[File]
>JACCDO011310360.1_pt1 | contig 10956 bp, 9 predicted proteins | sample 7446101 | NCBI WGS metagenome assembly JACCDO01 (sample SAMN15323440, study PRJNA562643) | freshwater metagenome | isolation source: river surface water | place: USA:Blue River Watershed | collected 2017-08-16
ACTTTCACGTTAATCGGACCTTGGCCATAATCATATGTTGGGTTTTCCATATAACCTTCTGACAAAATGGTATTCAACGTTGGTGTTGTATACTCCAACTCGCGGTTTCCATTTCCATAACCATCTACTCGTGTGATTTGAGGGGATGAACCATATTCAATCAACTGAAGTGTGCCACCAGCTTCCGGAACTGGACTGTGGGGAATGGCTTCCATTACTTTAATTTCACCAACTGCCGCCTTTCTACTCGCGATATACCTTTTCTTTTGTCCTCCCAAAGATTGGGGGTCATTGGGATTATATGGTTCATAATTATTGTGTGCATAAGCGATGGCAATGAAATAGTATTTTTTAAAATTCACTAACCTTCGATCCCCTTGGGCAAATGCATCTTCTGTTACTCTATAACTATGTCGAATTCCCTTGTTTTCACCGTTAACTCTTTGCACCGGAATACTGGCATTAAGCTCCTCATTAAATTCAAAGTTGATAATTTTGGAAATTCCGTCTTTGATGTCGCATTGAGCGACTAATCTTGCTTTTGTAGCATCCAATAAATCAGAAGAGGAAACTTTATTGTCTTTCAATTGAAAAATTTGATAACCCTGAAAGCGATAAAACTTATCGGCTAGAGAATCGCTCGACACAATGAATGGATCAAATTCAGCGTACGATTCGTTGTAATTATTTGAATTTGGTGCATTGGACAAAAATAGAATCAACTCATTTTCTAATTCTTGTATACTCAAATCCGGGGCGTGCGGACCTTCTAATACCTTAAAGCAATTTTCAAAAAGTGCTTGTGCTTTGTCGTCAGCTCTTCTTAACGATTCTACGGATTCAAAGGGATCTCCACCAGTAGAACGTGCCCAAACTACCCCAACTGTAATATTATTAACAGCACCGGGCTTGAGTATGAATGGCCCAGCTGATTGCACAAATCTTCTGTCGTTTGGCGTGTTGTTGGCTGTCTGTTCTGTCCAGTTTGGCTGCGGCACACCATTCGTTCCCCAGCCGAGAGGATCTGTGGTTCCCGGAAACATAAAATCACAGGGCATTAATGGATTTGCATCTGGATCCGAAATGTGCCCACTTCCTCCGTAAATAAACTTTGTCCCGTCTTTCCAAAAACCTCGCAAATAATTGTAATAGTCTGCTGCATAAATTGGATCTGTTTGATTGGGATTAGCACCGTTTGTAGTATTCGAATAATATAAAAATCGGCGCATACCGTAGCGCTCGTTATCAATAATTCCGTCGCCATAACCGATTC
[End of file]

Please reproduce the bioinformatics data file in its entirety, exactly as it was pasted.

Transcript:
>JACCDO011310360.1_pt1 | contig 10956 bp, 9 predicted proteins | sample 7446101 | NCBI WGS metagenome assembly JACCDO01 (sample SAMN15323440, study PRJNA562643) | freshwater metagenome | isolation source: river surface water | place: USA:Blue River Watershed | collected 2017-08-16
ACTTTCACGTTAATCGGACCTTGGCCATAATCATATGTTGGGTTTTCCATATAACCTTCTGACAAAATGGTATTCAACGTTGGTGTTGTATACTCCAACTCGCGGTTTCCATTTCCATAACCATCTACTCGTGTGATTTGAGGGGATGAACCATATTCAATCAACTGAAGTGTGCCACCAGCTTCCGGAACTGGACTGTGGGGAATGGCTTCCATTACTTTAATTTCACCAACTGCCGCCTTTCTACTCGCGATATACCTTTTCTTTTGTCCTCCCAAAGATTGGGGGTCATTGGGATTATATGGTTCATAATTATTGTGTGCATAAGCGATGGCAATGAAATAGTATTTTTTAAAATTCACTAACCTTCGATCCCCTTGGGCAAATGCATCTTCTGTTACTCTATAACTATGTCGAATTCCCTTGTTTTCACCGTTAACTCTTTGCACCGGAATACTGGCATTAAGCTCCTCATTAAATTCAAAGTTGATAATTTTGGAAATTCCGTCTTTGATGTCGCATTGAGCGACTAATCTTGCTTTTGTAGCATCCAATAAATCAGAAGAGGAAACTTTATTGTCTTTCAATTGAAAAATTTGATAACCCTGAAAGCGATAAAACTTATCGGCTAGAGAATCGCTCGACACAATGAATGGATCAAATTCAGCGTACGATTCGTTGTAATTATTTGAATTTGGTGCATTGGACAAAAATAGAATCAACTCATTTTCTAATTCTTGTATACTCAAATCCGGGGCGTGCGGACCTTCTAATACCTTAAAGCAATTTTCAAAAAGTGCTTGTGCTTTGTCGTCAGCTCTTCTTAACGATTCTACGGATTCAAAGGGATCTCCACCAGTAGAACGTGCCCAAACTACCCCAACTGTAATATTATTAACAGCACCGGGCTTGAGTATGAATGGCCCAGCTGATTGCACAAATCTTCTGTCGTTTGGCGTGTTGTTGGCTGTCTGTTCTGTCCAGTTTGGCTGCGGCACACCATTCGTTCCCCAGCCGAGAGGATCTGTGGTTCCCGGAAACATAAAATCACAGGGCATTAATGGATTTGCATCTGGATCCGAAATGTGCCCACTTCCTCCGTAAATAAACTTTGTCCCGTCTTTCCAAAAACCTCGCAAATAATTGTAATAGTCTGCTGCATAAATTGGATCTGTTTGATTGGGATTAGCACCGTTTGTAGTATTCGAATAATATAAAAATCGGCGCATACCGTAGCGCTCGTTATCAATAATTCCGTCGCCATAACCGATTC